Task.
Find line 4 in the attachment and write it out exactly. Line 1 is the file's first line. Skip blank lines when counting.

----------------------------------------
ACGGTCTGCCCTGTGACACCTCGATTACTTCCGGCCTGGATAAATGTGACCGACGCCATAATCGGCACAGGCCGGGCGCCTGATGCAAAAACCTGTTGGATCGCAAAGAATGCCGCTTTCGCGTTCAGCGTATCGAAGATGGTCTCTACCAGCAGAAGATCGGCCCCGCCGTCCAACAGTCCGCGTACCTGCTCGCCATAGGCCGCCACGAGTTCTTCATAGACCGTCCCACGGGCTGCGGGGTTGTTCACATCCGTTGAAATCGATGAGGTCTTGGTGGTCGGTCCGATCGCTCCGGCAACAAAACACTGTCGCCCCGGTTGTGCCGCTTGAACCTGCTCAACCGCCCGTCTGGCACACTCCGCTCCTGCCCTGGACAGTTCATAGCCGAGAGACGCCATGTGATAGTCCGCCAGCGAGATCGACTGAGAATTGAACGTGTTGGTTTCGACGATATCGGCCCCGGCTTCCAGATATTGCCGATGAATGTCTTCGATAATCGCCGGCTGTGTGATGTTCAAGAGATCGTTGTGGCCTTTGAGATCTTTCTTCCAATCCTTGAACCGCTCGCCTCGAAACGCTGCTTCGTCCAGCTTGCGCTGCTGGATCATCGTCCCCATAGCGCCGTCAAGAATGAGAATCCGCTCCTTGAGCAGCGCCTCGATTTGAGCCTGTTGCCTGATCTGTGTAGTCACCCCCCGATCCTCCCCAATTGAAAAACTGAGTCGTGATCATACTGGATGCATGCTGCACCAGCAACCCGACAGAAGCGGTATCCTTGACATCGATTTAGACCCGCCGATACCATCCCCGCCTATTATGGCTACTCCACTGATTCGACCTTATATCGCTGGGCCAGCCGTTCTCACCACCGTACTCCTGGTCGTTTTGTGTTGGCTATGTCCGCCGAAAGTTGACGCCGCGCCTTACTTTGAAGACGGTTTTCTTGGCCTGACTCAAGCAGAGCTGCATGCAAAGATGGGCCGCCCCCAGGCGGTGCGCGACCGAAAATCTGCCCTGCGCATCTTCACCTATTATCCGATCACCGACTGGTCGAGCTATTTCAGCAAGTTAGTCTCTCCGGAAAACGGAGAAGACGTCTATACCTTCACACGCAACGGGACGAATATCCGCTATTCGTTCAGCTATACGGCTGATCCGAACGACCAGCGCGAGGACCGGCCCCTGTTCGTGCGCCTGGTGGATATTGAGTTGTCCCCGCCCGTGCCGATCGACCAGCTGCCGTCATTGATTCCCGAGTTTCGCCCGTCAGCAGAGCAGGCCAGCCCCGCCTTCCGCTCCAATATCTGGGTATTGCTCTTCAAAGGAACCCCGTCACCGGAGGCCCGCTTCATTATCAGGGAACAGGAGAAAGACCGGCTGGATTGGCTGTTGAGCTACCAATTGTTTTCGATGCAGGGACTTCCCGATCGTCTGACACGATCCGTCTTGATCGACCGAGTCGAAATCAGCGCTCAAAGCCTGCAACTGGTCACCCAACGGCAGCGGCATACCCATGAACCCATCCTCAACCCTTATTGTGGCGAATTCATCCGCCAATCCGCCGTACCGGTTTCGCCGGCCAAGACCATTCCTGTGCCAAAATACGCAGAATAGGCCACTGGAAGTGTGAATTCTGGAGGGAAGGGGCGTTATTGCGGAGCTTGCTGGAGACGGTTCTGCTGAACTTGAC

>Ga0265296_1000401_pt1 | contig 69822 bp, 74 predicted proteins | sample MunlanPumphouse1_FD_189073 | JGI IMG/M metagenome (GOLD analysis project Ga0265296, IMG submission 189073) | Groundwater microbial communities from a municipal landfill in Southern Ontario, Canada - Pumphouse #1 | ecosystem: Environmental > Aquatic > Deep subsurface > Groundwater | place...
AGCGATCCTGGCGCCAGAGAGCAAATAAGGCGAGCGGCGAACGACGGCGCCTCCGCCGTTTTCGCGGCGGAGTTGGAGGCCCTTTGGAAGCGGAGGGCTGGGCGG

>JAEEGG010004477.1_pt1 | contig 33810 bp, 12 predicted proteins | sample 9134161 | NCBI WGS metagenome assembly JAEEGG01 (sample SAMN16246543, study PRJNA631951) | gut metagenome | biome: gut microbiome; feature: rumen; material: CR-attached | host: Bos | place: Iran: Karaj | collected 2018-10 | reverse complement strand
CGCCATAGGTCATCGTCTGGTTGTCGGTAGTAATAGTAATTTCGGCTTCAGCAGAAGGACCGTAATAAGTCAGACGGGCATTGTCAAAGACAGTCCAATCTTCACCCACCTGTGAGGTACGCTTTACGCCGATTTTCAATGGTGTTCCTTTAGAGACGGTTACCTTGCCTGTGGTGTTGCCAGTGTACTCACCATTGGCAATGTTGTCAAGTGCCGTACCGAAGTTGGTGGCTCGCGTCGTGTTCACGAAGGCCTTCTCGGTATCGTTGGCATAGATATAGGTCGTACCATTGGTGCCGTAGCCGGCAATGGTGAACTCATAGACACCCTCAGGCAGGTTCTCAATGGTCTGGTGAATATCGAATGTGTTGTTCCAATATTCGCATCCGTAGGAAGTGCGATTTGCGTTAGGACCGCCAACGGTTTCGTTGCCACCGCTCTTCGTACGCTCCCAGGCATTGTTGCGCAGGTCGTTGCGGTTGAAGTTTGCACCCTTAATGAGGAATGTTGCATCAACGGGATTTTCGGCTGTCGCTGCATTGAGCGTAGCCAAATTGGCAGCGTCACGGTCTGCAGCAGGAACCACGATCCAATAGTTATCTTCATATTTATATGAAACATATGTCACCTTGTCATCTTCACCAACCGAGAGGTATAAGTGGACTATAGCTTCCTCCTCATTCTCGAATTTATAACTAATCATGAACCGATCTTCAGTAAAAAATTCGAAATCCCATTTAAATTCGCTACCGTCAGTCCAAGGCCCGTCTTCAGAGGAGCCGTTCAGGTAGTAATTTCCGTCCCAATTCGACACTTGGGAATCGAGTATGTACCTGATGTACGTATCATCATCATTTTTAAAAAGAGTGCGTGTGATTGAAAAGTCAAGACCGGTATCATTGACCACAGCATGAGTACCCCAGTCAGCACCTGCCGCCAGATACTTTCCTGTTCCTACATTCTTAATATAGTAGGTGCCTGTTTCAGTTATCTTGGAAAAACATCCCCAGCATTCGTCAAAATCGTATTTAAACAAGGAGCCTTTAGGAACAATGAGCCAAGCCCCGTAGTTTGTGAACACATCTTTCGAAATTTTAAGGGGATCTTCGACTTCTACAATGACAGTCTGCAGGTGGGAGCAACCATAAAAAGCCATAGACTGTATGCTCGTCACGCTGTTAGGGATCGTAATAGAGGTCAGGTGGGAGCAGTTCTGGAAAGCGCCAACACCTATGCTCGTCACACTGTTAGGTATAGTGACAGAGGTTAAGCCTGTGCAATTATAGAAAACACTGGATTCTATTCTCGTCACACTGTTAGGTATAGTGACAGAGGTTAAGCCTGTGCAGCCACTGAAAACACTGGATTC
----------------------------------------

>JAEEGG010004477.1_pt1 | contig 33810 bp, 12 predicted proteins | sample 9134161 | NCBI WGS metagenome assembly JAEEGG01 (sample SAMN16246543, study PRJNA631951) | gut metagenome | biome: gut microbiome; feature: rumen; material: CR-attached | host: Bos | place: Iran: Karaj | collected 2018-10 | reverse complement strand